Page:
As we transition to a renewables-led electricity system in the years ahead, we know we’ll require other forms of energy generation to respond to market changes and ensure security of supply. In SSE, as well as leading the way in onshore and offshore wind power, we’re focused on decarbonising our gas-fired power stations to continue to provide this essential flexibility in a net-zero world.
The good news is that there are two options on the horizon to decarbonise thermal power stations. One solution is to equip them with carbon capture and storage (CCS) technology, and the other is to replace natural gas with hydrogen as a carbon-neutral fuel.
Given its advanced development, flexibility, and relative cost-effectiveness, CCS looks a strong option in the near to medium term. CCS can directly capture at least 90% of the carbon emissions produced, and there is potential for this percentage to increase as the technology advances. The UK also has a key strategic advantage here, with abundant offshore storage capacity in the form of depleted oil and gas fields.
So, what about hydrogen and the exciting prospect of firing power stations with a carbon-neutral fuel? Well, already we’re seeing significant progress in this area, with new gas turbines, such as the one installed at our Keadby 2 Power Station in North Lincolnshire, capable of burning a proportion of hydrogen. Leading manufacturers, such as Siemens Energy, have committed to producing turbines capable of burning 100% hydrogen by 2030.
It’s clear that CCS and hydrogen both have a significant role to play in the decades ahead. The Committee on Climate Change, which advises the Government, has stated that CCS is a “necessity, not an option” and that a “significant low-carbon hydrogen economy will be needed” to achieve our 2050 goals. The Future Energy Scenarios 2020, published by National Grid earlier this month, also makes it clear that both solutions will be needed in the transition to net zero.
What makes the combination of CCS and hydrogen even more attractive is that the technologies can complement each other. For instance, when hydrogen is produced from natural gas, it results in carbon emissions; however, these can be removed using CCS infrastructure. This is what’s known as ‘blue hydrogen’.
In the longer term, we will see an increasing share of ‘green hydrogen’, which is produced through the electrolysis of water using renewable energy, such as that produced by the UK’s world-leading offshore wind farms. As the pipelines, storage and other infrastructure will be the same, ‘blue hydrogen’ can pave the way for ‘green hydrogen’ as the technology develops.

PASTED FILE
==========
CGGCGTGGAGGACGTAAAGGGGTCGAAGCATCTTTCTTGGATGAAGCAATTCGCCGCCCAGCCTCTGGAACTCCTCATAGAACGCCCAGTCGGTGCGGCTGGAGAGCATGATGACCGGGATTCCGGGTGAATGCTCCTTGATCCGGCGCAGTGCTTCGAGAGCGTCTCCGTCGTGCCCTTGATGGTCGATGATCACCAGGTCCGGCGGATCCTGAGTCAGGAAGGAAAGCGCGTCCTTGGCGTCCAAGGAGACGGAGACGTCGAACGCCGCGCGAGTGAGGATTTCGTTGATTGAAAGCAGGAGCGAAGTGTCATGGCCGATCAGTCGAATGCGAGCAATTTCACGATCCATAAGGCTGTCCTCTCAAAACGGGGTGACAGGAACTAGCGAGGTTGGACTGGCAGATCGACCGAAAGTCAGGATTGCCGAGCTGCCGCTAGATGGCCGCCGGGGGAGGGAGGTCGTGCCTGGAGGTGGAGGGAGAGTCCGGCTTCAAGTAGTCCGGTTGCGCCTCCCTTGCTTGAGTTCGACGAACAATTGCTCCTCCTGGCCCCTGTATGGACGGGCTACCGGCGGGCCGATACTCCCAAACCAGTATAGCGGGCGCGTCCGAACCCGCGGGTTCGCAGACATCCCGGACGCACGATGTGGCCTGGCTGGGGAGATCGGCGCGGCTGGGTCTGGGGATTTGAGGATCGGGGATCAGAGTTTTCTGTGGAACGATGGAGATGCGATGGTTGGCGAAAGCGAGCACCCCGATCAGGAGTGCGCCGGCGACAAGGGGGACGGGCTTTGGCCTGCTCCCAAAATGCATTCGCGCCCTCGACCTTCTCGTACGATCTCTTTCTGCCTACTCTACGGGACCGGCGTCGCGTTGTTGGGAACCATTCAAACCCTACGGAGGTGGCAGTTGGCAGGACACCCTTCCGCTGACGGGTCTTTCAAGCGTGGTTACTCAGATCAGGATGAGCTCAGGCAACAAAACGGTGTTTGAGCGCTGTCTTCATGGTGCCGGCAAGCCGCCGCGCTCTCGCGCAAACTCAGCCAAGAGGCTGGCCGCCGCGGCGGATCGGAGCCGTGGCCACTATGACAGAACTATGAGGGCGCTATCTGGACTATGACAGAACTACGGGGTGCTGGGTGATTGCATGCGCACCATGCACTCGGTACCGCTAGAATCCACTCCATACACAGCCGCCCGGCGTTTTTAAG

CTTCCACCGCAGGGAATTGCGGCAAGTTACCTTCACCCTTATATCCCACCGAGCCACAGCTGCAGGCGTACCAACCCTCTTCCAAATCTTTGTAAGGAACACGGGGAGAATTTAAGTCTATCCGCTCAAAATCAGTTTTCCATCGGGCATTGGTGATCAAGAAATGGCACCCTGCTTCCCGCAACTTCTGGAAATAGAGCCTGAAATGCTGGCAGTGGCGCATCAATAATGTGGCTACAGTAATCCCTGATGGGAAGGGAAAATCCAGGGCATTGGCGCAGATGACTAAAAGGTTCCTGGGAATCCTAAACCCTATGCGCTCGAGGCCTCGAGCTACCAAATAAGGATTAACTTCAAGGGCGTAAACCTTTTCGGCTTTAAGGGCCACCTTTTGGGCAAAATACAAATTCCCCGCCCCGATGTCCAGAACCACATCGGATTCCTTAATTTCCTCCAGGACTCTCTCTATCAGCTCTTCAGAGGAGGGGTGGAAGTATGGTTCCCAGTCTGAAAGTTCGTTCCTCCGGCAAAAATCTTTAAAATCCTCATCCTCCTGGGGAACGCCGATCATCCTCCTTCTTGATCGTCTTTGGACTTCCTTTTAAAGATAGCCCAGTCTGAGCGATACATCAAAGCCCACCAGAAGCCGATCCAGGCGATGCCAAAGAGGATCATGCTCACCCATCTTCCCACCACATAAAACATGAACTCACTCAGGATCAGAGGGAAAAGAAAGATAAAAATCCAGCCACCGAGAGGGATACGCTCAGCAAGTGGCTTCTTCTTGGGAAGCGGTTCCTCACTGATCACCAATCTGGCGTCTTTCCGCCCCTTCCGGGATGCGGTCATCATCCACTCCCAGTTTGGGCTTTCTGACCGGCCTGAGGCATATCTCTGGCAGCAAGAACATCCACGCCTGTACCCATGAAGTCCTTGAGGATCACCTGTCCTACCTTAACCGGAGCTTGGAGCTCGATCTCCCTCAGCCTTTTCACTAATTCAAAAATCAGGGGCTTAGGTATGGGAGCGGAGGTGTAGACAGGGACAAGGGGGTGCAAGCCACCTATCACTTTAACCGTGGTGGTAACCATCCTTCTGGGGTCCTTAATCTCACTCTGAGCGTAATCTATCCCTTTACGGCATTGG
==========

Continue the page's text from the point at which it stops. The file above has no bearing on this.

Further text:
In addition to greening our energy generation, CCS and hydrogen can also decarbonise heavy industry and other hard-to-reach sectors, which will be essential in achieving our net-zero goals. As outlined in our recently published ‘Greenprint’ for economic recovery, we believe the decarbonisation of our power stations can act as an anchor for the deployment of shared CCS and hydrogen infrastructure in industrial clusters across the UK. SSE Thermal is already involved in projects in the Humber region, Scotland, and the Isle of Grain.
For instance, in the Humber, we’re aiming to develop a major clean power hub for the region at Keadby, utilising CCS and hydrogen solutions. This includes our proposed Keadby 3 Power Station, which we believe could become the UK’s first decarbonised gas-fired power station by the mid-2020s. Meanwhile, Dogger Bank Wind Farm, which is being constructed by SSE Renewables and Equinor off the East Coast, could help produce ‘green hydrogen’ for the region, while our storage assets in East Yorkshire could be upgraded to store the fuel in underground caverns. There is clearly a lot of work ahead to turn this potential into reality, but for our part, the will is certainly there.
We’ve seen the UK take the lead in offshore wind and make major progress on its climate action targets as a result. We now need to take the lead on these CCS and hydrogen too, ensuring we’re doing everything we can, as quickly as possible, to meet our net-zero goals.
We’ve been greatly encouraged by the support from Government in recent months, including the £800m set aside for the development of CCS infrastructure. Just this week the Government took a further positive step on CCS by publishing a timeline for the rollout of key policy measures, including an aim to finalise business models in the next two years. It’s crucial that clear business models for both CCS and hydrogen projects are agreed and established as soon as possible, along with legislative and regulatory timetables, to enable investment.
We now need to see increased ambition in the Autumn Budget and beyond to support the development of essential transport and storage infrastructure, which will provide confidence for a pipeline of decarbonised projects. We’re calling for support for at least five low-carbon clusters across the UK by 2030, with at least one delivered by 2025, to ensure the necessary infrastructure is delivered at pace.
The development of this shared infrastructure would not only unlock hundreds of millions of pounds in private investment in projects like Keadby 3, but also safeguard and create thousands of new industrial jobs. As we aim to ‘build back better’ in the wake of the coronavirus crisis, CCS and hydrogen can help drive a clean industrial revolution, creating a more sustainable and resilient economy for the future.